ProQR’s Sepofarsen Improves Vision Significantly for Girl with LCA10
Eye On the Cure Research News
However, the Phase 2/3 Illuminate trial for sepofarsen didn’t meet its endpoints at 12 months
A 12-year-old girl virtually blind from Leber congenital amaurosis 10 (LCA10) and her family traveled 1,676 miles (2,698 kilometers) across Brazil for the chance to participate in the Phase 2/3 Illuminate clinical trial for sepofarsen, ProQR Therapeutic’s RNA therapy for the p.Cys998X mutation in the gene CEP290 causing her disease.
“Her parents were not expecting the therapy to work, and they understood their daughter might only get the placebo,” said Fernanda Belga Ottoni Porto, MD, PhD, the principal investigator for the trial at INRET Clínica/Santa Casa de Misericórdia de Belo Horizonte in Brazil. “But they wanted to participate in the trial to offer her eye for science as her eyes appeared to be otherwise useless. And the girl agreed with her parents.”
The young patient entered the trial, only able to see the motion of her hand in a very brightly lit room. That was the minimum vision required to participate in the trial.
Just a day after receiving an intravitreal injection of sepofarsen in one eye, her vision improved. “The vision in her treated eye, which had been her worse eye, surpassed the vision in what had been her best eye, the untreated eye,” recalled Dr. Porto. “I needed to teach her what the letter E looked like, so she could read the eye chart.”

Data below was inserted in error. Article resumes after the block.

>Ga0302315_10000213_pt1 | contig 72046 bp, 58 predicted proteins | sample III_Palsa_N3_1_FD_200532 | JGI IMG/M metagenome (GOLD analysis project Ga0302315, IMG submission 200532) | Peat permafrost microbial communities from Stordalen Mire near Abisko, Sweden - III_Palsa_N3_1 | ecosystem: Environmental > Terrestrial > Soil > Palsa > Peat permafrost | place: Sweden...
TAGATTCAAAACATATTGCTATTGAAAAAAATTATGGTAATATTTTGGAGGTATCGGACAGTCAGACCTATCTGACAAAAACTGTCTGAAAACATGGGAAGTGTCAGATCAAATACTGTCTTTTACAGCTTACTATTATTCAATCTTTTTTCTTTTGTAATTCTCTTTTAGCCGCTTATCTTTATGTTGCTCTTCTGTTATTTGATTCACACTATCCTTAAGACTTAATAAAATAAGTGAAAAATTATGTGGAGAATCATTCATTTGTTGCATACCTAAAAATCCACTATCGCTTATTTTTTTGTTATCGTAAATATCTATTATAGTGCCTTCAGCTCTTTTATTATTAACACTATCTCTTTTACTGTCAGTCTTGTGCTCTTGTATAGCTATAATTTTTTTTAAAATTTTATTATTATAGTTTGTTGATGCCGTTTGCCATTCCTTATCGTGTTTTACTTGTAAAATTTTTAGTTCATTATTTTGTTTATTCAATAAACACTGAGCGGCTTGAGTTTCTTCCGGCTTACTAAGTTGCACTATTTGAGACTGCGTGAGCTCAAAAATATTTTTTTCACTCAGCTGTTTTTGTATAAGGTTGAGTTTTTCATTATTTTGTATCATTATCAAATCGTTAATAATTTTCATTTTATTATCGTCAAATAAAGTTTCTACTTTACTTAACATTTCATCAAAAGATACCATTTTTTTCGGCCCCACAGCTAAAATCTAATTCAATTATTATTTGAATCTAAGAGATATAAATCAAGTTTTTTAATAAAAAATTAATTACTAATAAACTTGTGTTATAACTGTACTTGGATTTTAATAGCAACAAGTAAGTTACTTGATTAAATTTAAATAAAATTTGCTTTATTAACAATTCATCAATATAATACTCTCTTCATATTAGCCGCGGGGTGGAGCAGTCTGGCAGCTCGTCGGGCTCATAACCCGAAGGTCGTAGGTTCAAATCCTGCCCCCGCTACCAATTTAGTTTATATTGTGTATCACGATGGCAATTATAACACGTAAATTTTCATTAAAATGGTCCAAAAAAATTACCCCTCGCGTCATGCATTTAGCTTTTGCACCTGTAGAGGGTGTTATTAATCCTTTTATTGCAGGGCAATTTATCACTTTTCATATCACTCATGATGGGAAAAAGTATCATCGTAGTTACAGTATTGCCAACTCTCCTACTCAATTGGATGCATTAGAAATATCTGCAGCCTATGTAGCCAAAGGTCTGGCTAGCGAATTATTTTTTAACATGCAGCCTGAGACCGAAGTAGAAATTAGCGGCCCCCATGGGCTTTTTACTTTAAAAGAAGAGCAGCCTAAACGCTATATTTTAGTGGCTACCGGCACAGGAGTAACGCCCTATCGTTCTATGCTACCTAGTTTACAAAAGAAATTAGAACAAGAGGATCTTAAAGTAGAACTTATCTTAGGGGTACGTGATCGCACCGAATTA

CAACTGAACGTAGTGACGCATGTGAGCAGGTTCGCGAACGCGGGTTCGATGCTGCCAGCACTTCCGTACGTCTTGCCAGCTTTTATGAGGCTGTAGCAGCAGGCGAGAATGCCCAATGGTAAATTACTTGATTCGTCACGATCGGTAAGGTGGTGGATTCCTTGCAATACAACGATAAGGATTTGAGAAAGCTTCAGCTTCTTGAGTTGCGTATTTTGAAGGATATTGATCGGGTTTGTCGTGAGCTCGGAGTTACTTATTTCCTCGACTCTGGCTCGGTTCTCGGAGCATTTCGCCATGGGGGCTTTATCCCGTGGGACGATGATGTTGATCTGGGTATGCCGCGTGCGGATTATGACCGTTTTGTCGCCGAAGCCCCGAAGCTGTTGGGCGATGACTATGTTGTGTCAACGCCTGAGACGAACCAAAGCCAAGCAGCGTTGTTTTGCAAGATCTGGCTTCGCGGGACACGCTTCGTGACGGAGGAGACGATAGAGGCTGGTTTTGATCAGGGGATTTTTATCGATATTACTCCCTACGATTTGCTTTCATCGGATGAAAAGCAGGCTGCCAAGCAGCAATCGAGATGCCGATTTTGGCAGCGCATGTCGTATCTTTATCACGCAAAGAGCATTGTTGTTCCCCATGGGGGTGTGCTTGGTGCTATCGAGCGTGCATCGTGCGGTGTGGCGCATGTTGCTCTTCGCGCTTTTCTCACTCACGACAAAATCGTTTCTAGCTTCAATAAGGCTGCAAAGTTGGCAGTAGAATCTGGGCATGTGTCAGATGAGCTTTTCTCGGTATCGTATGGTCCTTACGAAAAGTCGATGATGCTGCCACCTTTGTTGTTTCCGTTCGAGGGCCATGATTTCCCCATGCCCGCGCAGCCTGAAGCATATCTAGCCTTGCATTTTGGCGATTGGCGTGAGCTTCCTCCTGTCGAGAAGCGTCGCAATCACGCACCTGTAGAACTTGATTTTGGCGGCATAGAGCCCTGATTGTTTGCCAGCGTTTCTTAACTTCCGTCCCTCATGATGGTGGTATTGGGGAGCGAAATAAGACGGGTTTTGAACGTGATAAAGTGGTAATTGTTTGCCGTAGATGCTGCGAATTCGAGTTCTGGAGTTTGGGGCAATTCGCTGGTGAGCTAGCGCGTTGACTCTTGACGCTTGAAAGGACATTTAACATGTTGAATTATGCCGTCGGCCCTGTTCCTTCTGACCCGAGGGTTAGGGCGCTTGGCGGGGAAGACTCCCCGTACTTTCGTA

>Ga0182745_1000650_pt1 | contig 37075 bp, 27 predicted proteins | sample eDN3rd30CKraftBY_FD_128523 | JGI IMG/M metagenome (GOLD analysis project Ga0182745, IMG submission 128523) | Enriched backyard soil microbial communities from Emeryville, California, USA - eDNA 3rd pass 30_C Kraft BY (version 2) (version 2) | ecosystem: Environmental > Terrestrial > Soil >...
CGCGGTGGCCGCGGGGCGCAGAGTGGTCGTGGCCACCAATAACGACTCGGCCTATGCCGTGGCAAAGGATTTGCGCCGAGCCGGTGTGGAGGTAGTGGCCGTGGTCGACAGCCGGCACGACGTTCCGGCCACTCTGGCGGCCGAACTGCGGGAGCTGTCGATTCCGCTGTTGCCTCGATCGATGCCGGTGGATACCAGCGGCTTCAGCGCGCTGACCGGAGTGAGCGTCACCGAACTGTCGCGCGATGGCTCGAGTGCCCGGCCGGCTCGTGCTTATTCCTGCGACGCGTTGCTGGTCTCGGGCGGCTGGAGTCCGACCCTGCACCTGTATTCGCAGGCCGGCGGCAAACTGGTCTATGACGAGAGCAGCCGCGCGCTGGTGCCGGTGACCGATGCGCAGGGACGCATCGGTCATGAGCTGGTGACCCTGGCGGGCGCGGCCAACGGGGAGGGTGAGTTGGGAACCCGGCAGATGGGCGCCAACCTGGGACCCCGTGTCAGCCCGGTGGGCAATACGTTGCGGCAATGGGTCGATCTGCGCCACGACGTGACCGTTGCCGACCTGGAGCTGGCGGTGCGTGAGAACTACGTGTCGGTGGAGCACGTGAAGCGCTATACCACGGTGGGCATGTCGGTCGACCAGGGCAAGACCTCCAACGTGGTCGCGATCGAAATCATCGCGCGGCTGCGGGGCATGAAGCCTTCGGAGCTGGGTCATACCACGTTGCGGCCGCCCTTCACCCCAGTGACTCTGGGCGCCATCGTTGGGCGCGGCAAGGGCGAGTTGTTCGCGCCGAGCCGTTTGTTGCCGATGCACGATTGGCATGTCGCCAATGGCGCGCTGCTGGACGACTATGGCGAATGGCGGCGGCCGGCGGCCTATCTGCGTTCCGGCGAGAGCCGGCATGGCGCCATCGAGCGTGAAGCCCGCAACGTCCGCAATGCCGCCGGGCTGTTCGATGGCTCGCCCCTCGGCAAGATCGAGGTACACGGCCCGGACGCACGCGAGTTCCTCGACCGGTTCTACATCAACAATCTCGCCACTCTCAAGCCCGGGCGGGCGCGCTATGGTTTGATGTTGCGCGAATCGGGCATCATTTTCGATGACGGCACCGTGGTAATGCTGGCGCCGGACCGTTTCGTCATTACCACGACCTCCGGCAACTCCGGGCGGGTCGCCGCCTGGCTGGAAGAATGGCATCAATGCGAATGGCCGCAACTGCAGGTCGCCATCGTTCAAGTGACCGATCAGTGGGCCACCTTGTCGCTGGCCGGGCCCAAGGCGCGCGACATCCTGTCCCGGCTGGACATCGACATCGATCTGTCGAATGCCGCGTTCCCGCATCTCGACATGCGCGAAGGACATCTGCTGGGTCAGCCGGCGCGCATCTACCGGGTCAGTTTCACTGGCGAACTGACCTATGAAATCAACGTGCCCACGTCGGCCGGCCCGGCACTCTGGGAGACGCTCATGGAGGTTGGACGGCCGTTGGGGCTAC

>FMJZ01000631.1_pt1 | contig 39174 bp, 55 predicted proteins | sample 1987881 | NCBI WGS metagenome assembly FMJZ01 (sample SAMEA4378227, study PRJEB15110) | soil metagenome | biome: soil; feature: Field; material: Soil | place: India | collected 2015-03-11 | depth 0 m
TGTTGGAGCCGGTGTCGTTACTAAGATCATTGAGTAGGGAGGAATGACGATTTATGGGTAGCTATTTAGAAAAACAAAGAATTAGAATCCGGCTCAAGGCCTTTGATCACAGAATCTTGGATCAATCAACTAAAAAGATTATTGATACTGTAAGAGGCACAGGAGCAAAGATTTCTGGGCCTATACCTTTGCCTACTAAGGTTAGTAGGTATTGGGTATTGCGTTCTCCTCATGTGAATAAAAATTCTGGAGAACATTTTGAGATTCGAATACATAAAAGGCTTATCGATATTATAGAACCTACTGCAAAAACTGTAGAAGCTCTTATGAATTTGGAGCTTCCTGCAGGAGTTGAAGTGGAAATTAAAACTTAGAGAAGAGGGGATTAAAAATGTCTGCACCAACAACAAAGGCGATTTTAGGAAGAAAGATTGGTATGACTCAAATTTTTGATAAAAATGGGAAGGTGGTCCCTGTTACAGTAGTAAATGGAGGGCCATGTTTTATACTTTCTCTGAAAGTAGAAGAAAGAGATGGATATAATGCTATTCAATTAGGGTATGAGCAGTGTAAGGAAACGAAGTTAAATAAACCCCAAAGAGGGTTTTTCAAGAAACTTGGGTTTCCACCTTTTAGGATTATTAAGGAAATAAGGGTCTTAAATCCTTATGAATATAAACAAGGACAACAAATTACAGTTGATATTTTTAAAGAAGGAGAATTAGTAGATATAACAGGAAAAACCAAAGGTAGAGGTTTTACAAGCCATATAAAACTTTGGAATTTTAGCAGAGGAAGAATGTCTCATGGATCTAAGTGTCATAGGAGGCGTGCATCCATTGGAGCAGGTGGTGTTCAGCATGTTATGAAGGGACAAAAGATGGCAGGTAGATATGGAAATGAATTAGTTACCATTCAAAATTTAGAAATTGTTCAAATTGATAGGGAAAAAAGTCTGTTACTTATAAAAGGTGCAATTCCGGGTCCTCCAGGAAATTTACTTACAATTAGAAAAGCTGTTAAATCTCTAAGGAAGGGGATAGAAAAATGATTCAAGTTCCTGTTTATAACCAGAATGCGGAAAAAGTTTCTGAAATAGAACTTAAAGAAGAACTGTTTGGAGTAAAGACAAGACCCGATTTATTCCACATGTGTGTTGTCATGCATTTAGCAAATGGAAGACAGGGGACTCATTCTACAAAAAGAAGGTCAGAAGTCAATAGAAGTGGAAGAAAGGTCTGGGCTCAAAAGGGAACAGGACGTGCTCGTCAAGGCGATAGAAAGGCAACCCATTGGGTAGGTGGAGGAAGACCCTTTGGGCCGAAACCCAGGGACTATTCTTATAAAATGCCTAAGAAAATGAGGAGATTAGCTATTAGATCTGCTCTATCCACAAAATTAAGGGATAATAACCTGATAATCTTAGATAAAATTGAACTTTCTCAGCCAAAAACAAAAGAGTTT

As her vision improved further, the girl went from using Braille to learning to visually read the alphabet. She now watches television and can tell if a traffic light is green or red when she walks to school. She actively participates in the classroom and studies and works independently. And now, she can sign her name to paper.
Despite the dramatic vision improvements for the Brazilian girl, the overall Illuminate trial, after 12 months, didn’t meet its primary endpoint, improvement in best corrected visual acuity, nor its secondary endpoint, improvement in the ability to navigate a mobility course. The trial continues, and ProQR is in discussion with regulators to find a possible path forward to gain marketing approval.
Sepofarsen is an antisense oligonucleotide (AON), which works like "genetic tape" to mask the mistake in the patient’s messenger RNA, which convey genetic information for production of proteins that are critical for cells’ health and function.
AONs can be advantageous when large retinal disease genes — such as CEP290 or USH2A — exceed the capacity of viral gene delivery systems used in many emerging gene-augmentation therapies.